Sometimes marketing departments make it look like there's a heck of a lot more innovation than there really is inside a little box, which is why I appreciate a company like Emtech and their little ZM-2, a QRP tuner extraordinaire. Products like that prove that much of what we pay for on some ham products is gloss . . . (correction: gloss and power handling capabilities).

A Micro-Minature CW Paddle

We have a local group of hams who get together for lunch every Friday and that group of 8-10 people will sometimes pass around a show-and-tell item to get the conversation started. Yesterday, I took along what has to be the world's smallest paddle. It was a hit and caused quite a lot of discussion.

It's made by Ara [N6ARA] and it is almost non-existent in weight, plugging directly into the CW key input on your QRP radio. It's a fun little product, not really meant to be used as the main key because you can't hit your top speed with it. BUT . . . have you ever (as has happened to me multiple times) wanted to throw a paddle into the woods when it starts acting up or continuously falling out of adjustment? I've now got a spare that costs me nothing in weight or inconvenience for "just in case." Less than $30 bucks.

Ara also makes a version with a little cable and case.

 

 

 

 

 

 

 

 

 

 

A Shout-Out to Authors

You might have seen that "Trials and Errors -- Ham Life with an Amateur" has featured on several occasions articles written by hams that don't have W7DGJ in their call sign. I love it when this happens, and please tell your ham friends the opportunity is here if they have something to say.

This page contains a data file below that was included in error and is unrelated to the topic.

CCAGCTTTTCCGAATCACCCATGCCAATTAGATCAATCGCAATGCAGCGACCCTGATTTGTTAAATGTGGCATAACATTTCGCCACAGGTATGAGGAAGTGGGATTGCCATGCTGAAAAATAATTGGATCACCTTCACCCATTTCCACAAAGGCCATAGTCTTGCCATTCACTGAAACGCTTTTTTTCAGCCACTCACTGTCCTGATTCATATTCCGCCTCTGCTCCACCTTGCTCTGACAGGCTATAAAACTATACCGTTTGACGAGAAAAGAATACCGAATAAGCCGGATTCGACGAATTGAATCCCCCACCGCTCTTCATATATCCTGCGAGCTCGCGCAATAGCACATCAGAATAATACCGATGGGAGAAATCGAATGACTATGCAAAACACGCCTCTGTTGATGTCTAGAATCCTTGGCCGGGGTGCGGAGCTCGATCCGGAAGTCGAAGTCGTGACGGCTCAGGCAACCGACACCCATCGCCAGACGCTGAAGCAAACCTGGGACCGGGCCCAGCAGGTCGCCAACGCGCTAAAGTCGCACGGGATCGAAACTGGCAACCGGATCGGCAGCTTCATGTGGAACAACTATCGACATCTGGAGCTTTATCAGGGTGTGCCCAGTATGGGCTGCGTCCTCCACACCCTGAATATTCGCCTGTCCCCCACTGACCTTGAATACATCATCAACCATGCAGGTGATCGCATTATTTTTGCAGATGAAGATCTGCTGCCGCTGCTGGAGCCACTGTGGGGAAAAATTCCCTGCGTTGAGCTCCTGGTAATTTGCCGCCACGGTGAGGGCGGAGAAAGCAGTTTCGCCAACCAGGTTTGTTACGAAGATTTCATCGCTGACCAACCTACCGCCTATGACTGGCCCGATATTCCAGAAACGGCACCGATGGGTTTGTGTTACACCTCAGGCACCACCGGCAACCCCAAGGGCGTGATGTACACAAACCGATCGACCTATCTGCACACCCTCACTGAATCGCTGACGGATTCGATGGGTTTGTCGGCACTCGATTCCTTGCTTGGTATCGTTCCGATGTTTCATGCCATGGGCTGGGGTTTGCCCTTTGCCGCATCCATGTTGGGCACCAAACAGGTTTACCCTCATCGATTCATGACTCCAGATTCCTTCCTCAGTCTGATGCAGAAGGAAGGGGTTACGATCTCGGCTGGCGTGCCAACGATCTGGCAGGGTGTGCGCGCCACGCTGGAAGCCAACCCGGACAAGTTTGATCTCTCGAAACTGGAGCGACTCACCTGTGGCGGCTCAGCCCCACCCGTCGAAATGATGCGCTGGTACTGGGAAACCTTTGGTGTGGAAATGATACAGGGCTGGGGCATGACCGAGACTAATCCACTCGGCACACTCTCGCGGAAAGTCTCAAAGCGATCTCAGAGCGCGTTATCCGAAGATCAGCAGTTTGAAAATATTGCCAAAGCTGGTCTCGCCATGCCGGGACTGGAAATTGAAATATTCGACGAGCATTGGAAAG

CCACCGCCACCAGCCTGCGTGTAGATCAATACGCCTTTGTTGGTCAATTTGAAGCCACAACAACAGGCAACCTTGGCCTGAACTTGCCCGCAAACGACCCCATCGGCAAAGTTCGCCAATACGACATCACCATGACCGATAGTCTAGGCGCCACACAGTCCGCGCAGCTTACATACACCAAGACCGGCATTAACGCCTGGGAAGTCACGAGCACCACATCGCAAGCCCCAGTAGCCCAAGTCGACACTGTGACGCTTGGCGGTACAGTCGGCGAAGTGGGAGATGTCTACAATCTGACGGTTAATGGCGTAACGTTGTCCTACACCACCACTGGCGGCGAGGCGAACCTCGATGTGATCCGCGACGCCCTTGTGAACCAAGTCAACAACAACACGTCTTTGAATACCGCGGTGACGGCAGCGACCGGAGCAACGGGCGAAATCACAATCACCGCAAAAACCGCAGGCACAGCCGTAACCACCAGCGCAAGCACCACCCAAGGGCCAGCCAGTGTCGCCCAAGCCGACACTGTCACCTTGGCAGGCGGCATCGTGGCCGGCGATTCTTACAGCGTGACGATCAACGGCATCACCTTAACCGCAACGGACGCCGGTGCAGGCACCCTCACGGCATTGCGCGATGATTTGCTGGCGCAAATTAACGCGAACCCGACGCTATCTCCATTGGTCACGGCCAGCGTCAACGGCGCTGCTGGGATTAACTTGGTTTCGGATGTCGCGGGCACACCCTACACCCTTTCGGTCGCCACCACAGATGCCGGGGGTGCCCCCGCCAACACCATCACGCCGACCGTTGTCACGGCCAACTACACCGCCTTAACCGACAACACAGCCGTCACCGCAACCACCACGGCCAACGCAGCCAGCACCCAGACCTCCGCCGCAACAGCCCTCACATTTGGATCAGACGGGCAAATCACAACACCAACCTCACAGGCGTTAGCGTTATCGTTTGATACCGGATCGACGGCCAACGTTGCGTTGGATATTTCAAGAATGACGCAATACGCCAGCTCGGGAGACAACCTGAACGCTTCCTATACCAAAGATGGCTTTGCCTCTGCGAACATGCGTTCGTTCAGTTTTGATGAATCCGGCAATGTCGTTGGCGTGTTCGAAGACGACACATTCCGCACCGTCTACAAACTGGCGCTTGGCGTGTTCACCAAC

Of course, we're selective as any 30-year classy website should be. But you'd be working with me on the idea and I can help review and edit your piece to make it reflect exactly what you want to say. We have a great readership, and (did you know this?) QRZ.com sometimes gets a million hits in one day? Your article will be featured right on the front page, and I promise to take away that weird artwork of me when we put up your article as a Guest Columnist. 

73 for now,

Dave W7DGJ

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Dave Jensen, W7DGJ

Dave Jensen, W7DGJ, was first licensed in 1966. Originally WN7VDY (and later WA7VDY), Dave operated on 40 and 80 meter CW with a shack that consisted primarily of Heathkit equipment. Dave loved radio so much he went off to college to study broadcasting and came out with a BS in Communications from Ohio University (Athens, OH). He worked his way through a number of audio electronics companies after graduation, including the professional microphone business for Audio-Technica.  He was later licensed as W7DGJ out of Scottsdale, Arizona, where he ran an executive recruitment practice (CareerTrax Inc.) for several decades. Jensen has published articles in magazines dealing with science and engineering. His column “Tooling Up” ran for 20 years in the website of the leading science journal, SCIENCE, and his column called “Managing Your Career” continues to be a popular read each month for the Pharmaceutical and Household Products industries in two journals published by Rodman Publishing.


Articles Written by Dave Jensen, W7DGJ

This page was last updated March 8, 2024 19:42